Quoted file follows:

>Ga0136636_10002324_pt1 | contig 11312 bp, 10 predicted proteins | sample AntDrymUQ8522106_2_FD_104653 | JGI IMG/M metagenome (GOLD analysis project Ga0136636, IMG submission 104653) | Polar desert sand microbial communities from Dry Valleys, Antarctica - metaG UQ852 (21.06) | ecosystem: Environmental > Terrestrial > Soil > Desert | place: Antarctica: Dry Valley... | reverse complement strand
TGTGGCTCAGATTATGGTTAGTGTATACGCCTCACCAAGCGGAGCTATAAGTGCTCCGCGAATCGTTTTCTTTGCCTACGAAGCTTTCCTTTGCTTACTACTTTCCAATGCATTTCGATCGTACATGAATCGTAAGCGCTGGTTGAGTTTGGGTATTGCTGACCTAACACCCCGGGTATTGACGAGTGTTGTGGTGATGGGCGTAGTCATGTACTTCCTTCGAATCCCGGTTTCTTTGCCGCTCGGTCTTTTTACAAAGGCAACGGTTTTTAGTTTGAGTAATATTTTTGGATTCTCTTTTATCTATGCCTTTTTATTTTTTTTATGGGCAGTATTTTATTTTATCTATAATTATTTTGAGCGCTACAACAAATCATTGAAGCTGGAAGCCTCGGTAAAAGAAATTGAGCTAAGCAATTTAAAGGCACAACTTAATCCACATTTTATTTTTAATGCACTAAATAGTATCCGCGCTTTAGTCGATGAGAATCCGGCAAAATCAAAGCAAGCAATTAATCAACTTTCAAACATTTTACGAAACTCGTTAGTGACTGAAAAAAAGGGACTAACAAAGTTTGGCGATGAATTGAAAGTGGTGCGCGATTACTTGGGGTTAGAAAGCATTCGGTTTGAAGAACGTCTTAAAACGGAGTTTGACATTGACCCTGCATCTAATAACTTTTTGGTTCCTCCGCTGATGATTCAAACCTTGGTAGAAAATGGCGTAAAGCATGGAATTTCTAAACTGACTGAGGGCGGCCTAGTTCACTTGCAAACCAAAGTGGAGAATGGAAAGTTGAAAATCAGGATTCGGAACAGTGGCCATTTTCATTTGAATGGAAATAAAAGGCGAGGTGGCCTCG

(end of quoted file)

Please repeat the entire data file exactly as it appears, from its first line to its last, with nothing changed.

>Ga0136636_10002324_pt1 | contig 11312 bp, 10 predicted proteins | sample AntDrymUQ8522106_2_FD_104653 | JGI IMG/M metagenome (GOLD analysis project Ga0136636, IMG submission 104653) | Polar desert sand microbial communities from Dry Valleys, Antarctica - metaG UQ852 (21.06) | ecosystem: Environmental > Terrestrial > Soil > Desert | place: Antarctica: Dry Valley... | reverse complement strand
TGTGGCTCAGATTATGGTTAGTGTATACGCCTCACCAAGCGGAGCTATAAGTGCTCCGCGAATCGTTTTCTTTGCCTACGAAGCTTTCCTTTGCTTACTACTTTCCAATGCATTTCGATCGTACATGAATCGTAAGCGCTGGTTGAGTTTGGGTATTGCTGACCTAACACCCCGGGTATTGACGAGTGTTGTGGTGATGGGCGTAGTCATGTACTTCCTTCGAATCCCGGTTTCTTTGCCGCTCGGTCTTTTTACAAAGGCAACGGTTTTTAGTTTGAGTAATATTTTTGGATTCTCTTTTATCTATGCCTTTTTATTTTTTTTATGGGCAGTATTTTATTTTATCTATAATTATTTTGAGCGCTACAACAAATCATTGAAGCTGGAAGCCTCGGTAAAAGAAATTGAGCTAAGCAATTTAAAGGCACAACTTAATCCACATTTTATTTTTAATGCACTAAATAGTATCCGCGCTTTAGTCGATGAGAATCCGGCAAAATCAAAGCAAGCAATTAATCAACTTTCAAACATTTTACGAAACTCGTTAGTGACTGAAAAAAAGGGACTAACAAAGTTTGGCGATGAATTGAAAGTGGTGCGCGATTACTTGGGGTTAGAAAGCATTCGGTTTGAAGAACGTCTTAAAACGGAGTTTGACATTGACCCTGCATCTAATAACTTTTTGGTTCCTCCGCTGATGATTCAAACCTTGGTAGAAAATGGCGTAAAGCATGGAATTTCTAAACTGACTGAGGGCGGCCTAGTTCACTTGCAAACCAAAGTGGAGAATGGAAAGTTGAAAATCAGGATTCGGAACAGTGGCCATTTTCATTTGAATGGAAATAAAAGGCGAGGTGGCCTCG